The fifth edition of the STM report
In late 2018, the International Association of Scientific, Technical and Medical Publishers (STM) published the fifth edition of the STM Report, providing a comprehensive overview of the current status of the scientific and scholarly publishing industry. Recent trends and current challenges relating to a broad range of topics are discussed in four sections entitled: Scholarly Communication; The Journal; Open Access; and Technology in Scholarly Communications. As we enter a new year of medical publishing, here’s a summary of some of the key themes:
- Scholarly Communication: The authors note that while journal articles remain a key form of communication, other outputs and platforms, such as preprints and social media, are progressively being used. In addition, the authors remark that with many journals offering readers the chance to add their own comments, journal articles themselves are becoming less formal and, in some cases, taking on a blog-like format.
- The Journal: Issues discussed include the potential challenges of having multiple versions of a manuscript available through self-archiving and preprint servers. The authors also highlight researchers’ common criticisms of the peer review process, including that it can be ineffective at identifying flawed findings, slow, costly, and biased against papers reporting confirmatory or negative results. They go on to discuss different methods of peer review and possible incentives for reviewers. The authors note that the use of citations and impact factors are also increasingly being criticised as methods of judging quality and discuss a number of alternative or complementary bibliometric measures. The growing awareness of the need for ethical standards within journal publishing is discussed, along with the organisations and tools that have been developed to address potential ethical concerns.
- Open Access: An overview of various publishing business models is provided and the social and economic effects of open access are highlighted. The authors state that there has been an increase in open access journals in recent years and, in Europe in particular, there has been a drive towards the development of open data policies. In September 2018, Plan S was launched, an initiative based around the key principle that ‘from 2020, scientific publications that result from research funded by public grants must be published in compliant Open Access journals or platforms’. The authors note that much current debate on this topic is focused on how to transition to open access and how to ensure its sustainability, which relates to concerns regarding the high article publication charges associated with certain open access models.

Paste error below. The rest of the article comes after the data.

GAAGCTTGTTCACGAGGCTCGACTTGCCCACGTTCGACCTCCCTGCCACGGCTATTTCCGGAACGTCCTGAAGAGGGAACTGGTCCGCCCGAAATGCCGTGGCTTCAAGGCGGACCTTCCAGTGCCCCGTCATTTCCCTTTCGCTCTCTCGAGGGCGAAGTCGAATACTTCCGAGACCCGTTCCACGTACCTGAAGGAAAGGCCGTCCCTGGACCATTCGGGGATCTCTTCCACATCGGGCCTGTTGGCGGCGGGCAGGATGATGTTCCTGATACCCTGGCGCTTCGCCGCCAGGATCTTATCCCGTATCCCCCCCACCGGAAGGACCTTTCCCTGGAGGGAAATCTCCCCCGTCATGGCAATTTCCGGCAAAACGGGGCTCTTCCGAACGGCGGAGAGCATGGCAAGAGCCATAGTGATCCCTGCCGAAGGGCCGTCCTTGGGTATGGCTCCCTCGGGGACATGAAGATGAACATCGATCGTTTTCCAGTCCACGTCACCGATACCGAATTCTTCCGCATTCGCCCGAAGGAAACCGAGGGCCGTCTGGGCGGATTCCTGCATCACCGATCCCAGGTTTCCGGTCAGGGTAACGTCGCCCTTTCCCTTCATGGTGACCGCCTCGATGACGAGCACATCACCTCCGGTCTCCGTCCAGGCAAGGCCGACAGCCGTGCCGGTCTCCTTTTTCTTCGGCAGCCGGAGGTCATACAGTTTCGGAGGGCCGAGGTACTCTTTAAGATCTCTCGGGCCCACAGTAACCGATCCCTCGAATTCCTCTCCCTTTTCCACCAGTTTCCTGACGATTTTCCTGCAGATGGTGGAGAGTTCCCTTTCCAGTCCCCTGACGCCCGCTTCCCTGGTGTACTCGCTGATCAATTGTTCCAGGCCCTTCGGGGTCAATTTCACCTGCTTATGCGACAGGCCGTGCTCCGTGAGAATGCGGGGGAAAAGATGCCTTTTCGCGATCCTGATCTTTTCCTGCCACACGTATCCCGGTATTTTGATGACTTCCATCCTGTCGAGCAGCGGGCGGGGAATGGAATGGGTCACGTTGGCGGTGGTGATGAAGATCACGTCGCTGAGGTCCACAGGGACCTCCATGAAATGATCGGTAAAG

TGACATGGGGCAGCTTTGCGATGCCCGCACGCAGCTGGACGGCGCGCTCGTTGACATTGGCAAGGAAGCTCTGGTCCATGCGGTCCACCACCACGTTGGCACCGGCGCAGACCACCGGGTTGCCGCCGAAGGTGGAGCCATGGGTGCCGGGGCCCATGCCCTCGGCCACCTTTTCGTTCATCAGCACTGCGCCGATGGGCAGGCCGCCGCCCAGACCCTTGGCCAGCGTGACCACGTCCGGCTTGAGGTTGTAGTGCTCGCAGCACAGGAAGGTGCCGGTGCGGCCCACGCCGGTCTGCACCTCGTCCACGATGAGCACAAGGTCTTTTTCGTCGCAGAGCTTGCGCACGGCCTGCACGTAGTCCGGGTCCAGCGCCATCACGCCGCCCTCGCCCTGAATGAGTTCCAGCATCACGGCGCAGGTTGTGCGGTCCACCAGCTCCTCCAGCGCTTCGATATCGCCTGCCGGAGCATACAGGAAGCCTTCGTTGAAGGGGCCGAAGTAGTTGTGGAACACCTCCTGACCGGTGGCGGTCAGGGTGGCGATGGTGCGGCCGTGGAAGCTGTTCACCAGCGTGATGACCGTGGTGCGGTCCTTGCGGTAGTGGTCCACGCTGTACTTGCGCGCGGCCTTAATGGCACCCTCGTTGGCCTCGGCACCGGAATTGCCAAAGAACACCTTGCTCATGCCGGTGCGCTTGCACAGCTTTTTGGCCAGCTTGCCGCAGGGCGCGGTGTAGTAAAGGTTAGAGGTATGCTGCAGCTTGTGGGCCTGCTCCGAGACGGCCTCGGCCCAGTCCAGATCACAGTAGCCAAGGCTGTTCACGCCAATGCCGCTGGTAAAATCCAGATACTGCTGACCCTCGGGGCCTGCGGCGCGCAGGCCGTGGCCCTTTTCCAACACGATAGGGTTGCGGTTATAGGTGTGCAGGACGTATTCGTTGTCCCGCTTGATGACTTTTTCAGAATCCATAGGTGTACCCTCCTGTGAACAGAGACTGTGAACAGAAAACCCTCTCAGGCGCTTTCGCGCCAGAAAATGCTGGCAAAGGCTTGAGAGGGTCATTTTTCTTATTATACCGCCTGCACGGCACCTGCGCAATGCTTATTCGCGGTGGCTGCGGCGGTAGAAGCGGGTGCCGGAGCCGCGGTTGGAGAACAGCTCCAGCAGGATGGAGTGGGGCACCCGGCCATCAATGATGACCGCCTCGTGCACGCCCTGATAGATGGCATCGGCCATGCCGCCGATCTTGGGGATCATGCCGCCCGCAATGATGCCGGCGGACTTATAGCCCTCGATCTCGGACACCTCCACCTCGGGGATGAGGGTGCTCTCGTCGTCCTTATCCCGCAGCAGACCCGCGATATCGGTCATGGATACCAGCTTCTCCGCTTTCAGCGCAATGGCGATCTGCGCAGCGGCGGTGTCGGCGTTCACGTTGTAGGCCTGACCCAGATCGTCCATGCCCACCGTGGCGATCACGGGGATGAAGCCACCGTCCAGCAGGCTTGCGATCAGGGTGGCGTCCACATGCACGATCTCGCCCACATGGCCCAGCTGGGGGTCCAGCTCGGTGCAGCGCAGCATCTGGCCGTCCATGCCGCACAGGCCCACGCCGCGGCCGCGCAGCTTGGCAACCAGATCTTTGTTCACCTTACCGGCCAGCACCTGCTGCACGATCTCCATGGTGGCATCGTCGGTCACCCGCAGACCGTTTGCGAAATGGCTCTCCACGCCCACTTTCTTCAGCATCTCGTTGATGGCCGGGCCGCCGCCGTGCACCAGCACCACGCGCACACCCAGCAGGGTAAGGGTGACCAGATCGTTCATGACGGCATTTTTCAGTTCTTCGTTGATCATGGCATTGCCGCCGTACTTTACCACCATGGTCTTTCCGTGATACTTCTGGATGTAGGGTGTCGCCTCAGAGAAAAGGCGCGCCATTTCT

- Technology in Scholarly Communications: Finally, the authors consider how advances in technology significantly impact how research is both conducted and communicated, noting that current trends are centred around artificial intelligence, in the form of machine learning, and the technology blockchain. The authors also point out that while many organisations, including STM publishers, are in favour of sharing raw datasets in addition to publications, infrastructural challenges are associated with such large quantities of data.
Access the full report from the STM homepage.
Summary by Debbie Sherwood BSc from Aspire Scientific
With thanks to our sponsors, Aspire Scientific Ltd and NetworkPharma Ltd
Digital and social media, Metrics, Open access / open source, Peer review, Selective publication
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